Letter | Published:

The Sycamore Maple in A.D. 1300

Nature volume 134, page 215 (11 August 1934) | Download Citation



IN his description of the carvings of the sycamore on the shrine of St. Frideswyde in the Oxford Cathedral, Dr. Burtt Davy1 gives a list of ten species of plants that were in all probability growing in or near Oxford about A.D. 1300, when the shrine was being carved. It is only fair to note that the remarkable truth to Nature of the carvings of the fruits and leaves of this tree, and of the nine other species of plants mentioned by Dr. Davy, had already been recognised by Mr. S. A. Warner, with the addition of two more, the water crowfoot, Ranunculus aquatilis, and the hogweed, Heracleum sphondylium, to the list which, with three illustrations, is printed in my “Early Science in Oxford”, vol. 3, p. 198.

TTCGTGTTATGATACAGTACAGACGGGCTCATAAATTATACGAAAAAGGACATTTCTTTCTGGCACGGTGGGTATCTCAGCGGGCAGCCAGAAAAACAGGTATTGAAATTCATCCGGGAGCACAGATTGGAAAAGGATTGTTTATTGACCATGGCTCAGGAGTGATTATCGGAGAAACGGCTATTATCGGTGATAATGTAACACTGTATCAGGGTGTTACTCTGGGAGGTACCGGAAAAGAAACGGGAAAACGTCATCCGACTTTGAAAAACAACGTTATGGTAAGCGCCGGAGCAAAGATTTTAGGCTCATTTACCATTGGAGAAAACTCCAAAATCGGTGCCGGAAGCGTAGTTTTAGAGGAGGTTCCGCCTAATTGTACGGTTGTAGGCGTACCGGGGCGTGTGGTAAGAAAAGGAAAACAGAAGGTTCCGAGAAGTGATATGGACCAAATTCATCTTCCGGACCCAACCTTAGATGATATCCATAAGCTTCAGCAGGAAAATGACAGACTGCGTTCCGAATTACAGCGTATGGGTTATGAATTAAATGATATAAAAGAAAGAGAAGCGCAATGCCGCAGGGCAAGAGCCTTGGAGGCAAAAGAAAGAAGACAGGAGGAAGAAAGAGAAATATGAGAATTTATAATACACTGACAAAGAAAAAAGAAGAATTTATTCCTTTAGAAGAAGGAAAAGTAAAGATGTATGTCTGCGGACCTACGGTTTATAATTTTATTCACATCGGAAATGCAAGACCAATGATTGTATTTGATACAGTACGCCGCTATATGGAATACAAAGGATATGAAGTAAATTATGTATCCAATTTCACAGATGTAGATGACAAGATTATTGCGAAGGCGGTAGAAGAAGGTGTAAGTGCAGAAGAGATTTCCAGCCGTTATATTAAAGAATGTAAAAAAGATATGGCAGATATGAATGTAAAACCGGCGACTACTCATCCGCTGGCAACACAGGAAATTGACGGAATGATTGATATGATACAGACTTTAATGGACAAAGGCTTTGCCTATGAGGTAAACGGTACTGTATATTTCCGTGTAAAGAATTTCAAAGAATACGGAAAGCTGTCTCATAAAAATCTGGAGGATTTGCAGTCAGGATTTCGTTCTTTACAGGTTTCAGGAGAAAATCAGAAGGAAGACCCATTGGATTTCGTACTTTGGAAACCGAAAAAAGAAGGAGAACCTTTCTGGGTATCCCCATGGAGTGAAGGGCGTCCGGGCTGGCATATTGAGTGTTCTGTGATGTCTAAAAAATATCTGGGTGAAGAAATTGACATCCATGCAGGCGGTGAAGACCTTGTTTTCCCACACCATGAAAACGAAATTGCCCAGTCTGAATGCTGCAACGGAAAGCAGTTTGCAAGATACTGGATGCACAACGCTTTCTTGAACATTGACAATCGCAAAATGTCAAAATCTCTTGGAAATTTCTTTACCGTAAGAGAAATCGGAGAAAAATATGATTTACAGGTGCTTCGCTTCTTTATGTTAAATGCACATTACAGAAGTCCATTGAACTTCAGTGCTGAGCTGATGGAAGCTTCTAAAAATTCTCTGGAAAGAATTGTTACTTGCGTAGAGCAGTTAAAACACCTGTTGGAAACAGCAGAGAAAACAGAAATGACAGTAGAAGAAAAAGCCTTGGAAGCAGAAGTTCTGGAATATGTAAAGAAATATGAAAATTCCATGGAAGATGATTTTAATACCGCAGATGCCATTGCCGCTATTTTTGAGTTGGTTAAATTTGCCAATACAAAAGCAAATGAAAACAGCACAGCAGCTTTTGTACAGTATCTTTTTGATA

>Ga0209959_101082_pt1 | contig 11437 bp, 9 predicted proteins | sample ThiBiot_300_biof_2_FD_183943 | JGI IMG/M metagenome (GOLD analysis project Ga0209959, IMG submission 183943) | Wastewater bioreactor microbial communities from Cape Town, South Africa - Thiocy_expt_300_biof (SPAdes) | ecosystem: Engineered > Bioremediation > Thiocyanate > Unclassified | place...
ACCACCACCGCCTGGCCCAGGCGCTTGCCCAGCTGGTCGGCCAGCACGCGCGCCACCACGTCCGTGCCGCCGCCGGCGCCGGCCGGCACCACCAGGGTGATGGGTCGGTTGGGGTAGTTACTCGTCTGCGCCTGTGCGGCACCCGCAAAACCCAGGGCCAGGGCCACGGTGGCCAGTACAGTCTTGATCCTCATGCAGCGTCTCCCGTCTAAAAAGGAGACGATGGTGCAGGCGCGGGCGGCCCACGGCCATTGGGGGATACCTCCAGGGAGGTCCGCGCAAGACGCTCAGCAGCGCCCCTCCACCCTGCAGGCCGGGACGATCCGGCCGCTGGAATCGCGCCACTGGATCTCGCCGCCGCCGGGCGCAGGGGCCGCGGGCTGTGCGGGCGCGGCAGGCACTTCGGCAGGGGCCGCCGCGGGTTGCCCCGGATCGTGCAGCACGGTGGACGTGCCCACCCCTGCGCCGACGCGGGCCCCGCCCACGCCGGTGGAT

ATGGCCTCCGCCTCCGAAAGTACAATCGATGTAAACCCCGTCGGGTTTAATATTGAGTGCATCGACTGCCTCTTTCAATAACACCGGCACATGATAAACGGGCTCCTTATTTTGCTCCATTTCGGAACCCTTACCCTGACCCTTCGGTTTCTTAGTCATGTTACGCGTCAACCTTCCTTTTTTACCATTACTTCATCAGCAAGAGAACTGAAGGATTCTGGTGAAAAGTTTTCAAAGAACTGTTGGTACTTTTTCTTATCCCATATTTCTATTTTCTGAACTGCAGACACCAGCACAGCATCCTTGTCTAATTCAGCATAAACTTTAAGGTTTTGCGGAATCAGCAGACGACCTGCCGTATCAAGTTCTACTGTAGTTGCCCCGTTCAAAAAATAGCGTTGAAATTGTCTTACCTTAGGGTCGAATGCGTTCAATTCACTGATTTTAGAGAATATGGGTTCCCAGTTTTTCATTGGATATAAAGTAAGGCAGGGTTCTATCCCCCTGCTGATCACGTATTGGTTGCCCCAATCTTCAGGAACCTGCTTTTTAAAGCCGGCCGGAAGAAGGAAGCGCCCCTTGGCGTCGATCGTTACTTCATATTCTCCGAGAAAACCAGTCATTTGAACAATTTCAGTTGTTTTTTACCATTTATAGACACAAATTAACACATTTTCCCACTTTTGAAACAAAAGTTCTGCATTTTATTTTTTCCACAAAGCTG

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    NATURE, 134, 61, July 14, 1934.

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  1. The Old Ashmolean, Oxford. July 14.

    • R. T. GUNTHER


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